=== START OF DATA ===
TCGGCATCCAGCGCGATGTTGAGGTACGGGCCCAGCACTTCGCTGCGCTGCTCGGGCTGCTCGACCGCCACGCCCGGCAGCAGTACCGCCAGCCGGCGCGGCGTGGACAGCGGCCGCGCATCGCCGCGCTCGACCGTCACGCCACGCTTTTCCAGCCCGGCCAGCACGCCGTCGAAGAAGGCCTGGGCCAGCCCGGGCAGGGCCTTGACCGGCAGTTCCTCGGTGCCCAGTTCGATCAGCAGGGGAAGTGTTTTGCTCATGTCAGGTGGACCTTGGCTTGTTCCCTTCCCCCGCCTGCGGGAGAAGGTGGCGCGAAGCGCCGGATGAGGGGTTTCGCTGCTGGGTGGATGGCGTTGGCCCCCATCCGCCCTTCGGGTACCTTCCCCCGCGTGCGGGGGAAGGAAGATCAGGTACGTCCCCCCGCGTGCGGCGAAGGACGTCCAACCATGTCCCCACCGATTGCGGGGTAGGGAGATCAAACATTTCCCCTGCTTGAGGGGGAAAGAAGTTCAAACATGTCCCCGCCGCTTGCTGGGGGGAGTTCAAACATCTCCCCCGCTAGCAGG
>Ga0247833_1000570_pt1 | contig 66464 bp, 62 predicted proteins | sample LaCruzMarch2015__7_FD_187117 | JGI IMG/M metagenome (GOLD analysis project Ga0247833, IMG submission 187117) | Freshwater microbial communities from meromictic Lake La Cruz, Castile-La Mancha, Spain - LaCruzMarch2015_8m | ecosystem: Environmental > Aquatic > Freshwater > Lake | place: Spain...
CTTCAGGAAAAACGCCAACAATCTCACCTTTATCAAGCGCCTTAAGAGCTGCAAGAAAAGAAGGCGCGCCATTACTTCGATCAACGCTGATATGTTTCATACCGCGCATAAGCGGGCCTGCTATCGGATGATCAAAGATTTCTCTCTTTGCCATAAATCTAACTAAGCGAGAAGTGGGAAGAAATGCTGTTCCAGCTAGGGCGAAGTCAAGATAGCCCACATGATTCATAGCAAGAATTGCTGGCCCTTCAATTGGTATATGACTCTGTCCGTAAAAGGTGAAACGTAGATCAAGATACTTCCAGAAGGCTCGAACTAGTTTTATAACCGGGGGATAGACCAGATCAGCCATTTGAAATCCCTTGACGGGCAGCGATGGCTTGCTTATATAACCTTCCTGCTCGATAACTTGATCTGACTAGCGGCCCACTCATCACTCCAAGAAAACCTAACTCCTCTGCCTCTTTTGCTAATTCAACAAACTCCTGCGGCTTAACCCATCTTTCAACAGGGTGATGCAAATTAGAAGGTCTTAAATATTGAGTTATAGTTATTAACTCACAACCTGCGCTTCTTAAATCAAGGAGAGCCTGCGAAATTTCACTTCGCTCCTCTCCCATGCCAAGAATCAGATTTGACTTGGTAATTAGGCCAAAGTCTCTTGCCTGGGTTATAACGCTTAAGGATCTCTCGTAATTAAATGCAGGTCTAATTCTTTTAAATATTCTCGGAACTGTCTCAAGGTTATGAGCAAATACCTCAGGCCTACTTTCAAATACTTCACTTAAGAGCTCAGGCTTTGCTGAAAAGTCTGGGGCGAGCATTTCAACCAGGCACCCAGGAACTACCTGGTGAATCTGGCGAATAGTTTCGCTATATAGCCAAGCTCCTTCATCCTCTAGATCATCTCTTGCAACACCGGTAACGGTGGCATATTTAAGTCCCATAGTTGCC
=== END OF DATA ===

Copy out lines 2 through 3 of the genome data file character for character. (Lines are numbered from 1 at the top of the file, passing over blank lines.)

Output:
>Ga0247833_1000570_pt1 | contig 66464 bp, 62 predicted proteins | sample LaCruzMarch2015__7_FD_187117 | JGI IMG/M metagenome (GOLD analysis project Ga0247833, IMG submission 187117) | Freshwater microbial communities from meromictic Lake La Cruz, Castile-La Mancha, Spain - LaCruzMarch2015_8m | ecosystem: Environmental > Aquatic > Freshwater > Lake | place: Spain...
CTTCAGGAAAAACGCCAACAATCTCACCTTTATCAAGCGCCTTAAGAGCTGCAAGAAAAGAAGGCGCGCCATTACTTCGATCAACGCTGATATGTTTCATACCGCGCATAAGCGGGCCTGCTATCGGATGATCAAAGATTTCTCTCTTTGCCATAAATCTAACTAAGCGAGAAGTGGGAAGAAATGCTGTTCCAGCTAGGGCGAAGTCAAGATAGCCCACATGATTCATAGCAAGAATTGCTGGCCCTTCAATTGGTATATGACTCTGTCCGTAAAAGGTGAAACGTAGATCAAGATACTTCCAGAAGGCTCGAACTAGTTTTATAACCGGGGGATAGACCAGATCAGCCATTTGAAATCCCTTGACGGGCAGCGATGGCTTGCTTATATAACCTTCCTGCTCGATAACTTGATCTGACTAGCGGCCCACTCATCACTCCAAGAAAACCTAACTCCTCTGCCTCTTTTGCTAATTCAACAAACTCCTGCGGCTTAACCCATCTTTCAACAGGGTGATGCAAATTAGAAGGTCTTAAATATTGAGTTATAGTTATTAACTCACAACCTGCGCTTCTTAAATCAAGGAGAGCCTGCGAAATTTCACTTCGCTCCTCTCCCATGCCAAGAATCAGATTTGACTTGGTAATTAGGCCAAAGTCTCTTGCCTGGGTTATAACGCTTAAGGATCTCTCGTAATTAAATGCAGGTCTAATTCTTTTAAATATTCTCGGAACTGTCTCAAGGTTATGAGCAAATACCTCAGGCCTACTTTCAAATACTTCACTTAAGAGCTCAGGCTTTGCTGAAAAGTCTGGGGCGAGCATTTCAACCAGGCACCCAGGAACTACCTGGTGAATCTGGCGAATAGTTTCGCTATATAGCCAAGCTCCTTCATCCTCTAGATCATCTCTTGCAACACCGGTAACGGTGGCATATTTAAGTCCCATAGTTGCC